Judge P.S. Colbert comes from a family of 12; beat that, Bradfords!
"What I'm trying to tell you nicely is that about four of you were accidents…That doesn't mean you're not loved, it just means that you weren't planned."—Joan Bradford, mother of eight.
"Let's see now…one daughter being charged with felony drug offense. One small son just out of surgery. One large son leaving home for good. Half a thousand further in debt. So far, so good."—Tom Bradford, father of eight.
Welcome to Casa de Bradford. Comfortably nestled in sunny suburban Sacramento, this house is crowded with laughter, tears, and brotherly/sisterly love. Come meet the family: newspaper columnist and dear-old-dad Tom (Dick Van Patten, Westworld), his wife Joan (Diana Hyland), and their offspring octet—several of whom changed dramatically when the show went from pilot to series.
• "Never Try Eating Nectarines Since Juice May Dispense"
• "Pieces Of Eight"
• "Women, Ducks, and The Domino Theory"
• "V Is For Vivian" Tom's jet-setting, bon vivant sister (Janis Paige, Silk Stockings) breezes in for a visit, and encourages the kids to follow their dreams. Susan dreams of sky-diving.
• "Hit And Run"
• "The Gipper Caper"
Nominally based on Washington columnist Thomas Braden's family memoir, Eight Is Enough was a ratings smash right out of the box during its initial Spring 1977 run. Nevertheless, it struggled quite a bit behind the scenes; numerous casting changes made to strike the perfect balance between cutting edge, topical drama, and situation comedy (complete with laugh track).
The biggest obstacle the fledgling series faced was the loss of actress Diana Hyland, who became too ill with cancer to continue filming after four episodes. She tragically succumbed to the disease at age forty-one on March 27, 1977, two days before the third episode aired. Hyland was a beautiful and skilled actress, earning a posthumous Emmy award for her performance in The Boy In The Plastic Bubble. Her loss is still deeply felt in the remainder of the first season's episodes.
According to several adamant bloggers, additional phone conversations with Hyland were filmed to establish that Joan was temporarily "away," but these segments were removed after their first run, and were missing from reruns. I saw the show during its original broadcast run, and though I don't specifically recall these scenes, I was struck once again by the strangeness of the Bradford children's mother being absent without any mention.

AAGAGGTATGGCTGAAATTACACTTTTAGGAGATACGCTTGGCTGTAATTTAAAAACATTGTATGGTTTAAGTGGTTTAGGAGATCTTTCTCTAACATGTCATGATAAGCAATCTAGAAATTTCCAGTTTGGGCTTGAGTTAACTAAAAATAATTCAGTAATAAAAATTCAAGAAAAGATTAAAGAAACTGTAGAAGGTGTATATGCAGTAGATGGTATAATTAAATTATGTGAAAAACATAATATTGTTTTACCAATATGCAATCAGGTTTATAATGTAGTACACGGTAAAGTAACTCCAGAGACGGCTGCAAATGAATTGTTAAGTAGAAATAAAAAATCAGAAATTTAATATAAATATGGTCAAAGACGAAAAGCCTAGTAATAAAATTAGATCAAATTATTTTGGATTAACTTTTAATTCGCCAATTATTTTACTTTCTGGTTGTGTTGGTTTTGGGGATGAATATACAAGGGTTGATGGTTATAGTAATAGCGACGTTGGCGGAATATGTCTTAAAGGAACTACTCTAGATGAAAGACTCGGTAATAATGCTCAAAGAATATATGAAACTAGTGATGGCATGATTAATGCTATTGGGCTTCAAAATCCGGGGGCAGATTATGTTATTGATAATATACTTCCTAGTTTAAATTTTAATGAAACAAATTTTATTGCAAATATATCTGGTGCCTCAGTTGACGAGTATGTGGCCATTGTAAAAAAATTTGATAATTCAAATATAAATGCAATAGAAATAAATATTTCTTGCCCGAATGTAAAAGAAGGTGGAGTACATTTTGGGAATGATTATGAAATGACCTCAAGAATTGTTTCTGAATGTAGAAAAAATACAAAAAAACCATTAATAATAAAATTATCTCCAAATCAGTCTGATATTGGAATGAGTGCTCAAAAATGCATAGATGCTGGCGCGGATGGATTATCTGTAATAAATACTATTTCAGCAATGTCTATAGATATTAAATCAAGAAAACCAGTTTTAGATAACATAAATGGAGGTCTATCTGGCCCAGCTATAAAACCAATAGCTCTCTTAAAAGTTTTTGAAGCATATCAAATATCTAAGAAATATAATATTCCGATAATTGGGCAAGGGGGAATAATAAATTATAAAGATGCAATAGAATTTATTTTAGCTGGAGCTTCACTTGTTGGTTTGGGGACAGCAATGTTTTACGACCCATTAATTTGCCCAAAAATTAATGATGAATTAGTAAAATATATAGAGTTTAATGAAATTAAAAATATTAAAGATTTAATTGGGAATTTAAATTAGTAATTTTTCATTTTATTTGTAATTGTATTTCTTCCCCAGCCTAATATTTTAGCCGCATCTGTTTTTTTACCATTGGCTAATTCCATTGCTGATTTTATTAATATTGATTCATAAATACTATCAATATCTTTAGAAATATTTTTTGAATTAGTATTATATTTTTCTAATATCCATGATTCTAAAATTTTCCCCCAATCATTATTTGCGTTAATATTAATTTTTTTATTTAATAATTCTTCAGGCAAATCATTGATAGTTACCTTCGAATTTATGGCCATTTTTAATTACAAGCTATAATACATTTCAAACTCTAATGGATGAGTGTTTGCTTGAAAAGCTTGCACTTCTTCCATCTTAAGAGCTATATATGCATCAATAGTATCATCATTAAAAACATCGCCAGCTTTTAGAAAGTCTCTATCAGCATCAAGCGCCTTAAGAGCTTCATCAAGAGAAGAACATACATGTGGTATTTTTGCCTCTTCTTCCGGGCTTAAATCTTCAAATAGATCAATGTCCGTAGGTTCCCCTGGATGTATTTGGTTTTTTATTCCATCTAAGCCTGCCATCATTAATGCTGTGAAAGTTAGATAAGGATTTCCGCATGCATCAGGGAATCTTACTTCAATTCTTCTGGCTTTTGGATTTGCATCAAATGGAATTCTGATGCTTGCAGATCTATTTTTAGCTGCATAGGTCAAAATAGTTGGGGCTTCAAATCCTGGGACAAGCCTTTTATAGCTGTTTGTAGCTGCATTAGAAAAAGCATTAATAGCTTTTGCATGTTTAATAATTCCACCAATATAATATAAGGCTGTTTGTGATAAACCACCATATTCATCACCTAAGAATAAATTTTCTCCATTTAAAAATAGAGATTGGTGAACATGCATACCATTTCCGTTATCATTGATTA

Presented in standard definition 1.33:1 full frame with Dolby 2.0 Mono (the norm for 20th century television series), these episodes look and sound fantastic. Yes, there are the occasional hiccups in these 34-year-old masters, but that's not unexpected. There is one DVD production glitch, though. Someone at Warner Home Video stuck the closing credits for episode four onto episodes six, eight, and nine. Smooth move. But, there are English subtitles for the hearing impaired and additional subtitles in French and Spanish, so all is forgiven.
There's only one bonus feature, a March 2010 "reunion" appearance on NBC's Today Show. Not all of the cast is present (Lani O'Grady sadly passed away in 2001, while Adam Rich and Susan Richardson are AWOL) but the interview is lively and informative; a definite plus.
To be honest, I was surprised by how much I enjoyed revisiting these shows. Each and every episode is guaranteed to bring happy memories flooding back to fans that've been waiting so long to see this old favorite again. I look forward to seeing the remaining four seasons released soon. I hope!
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Scales of Justice
Studio: Warner Bros.
• Cast Reunion
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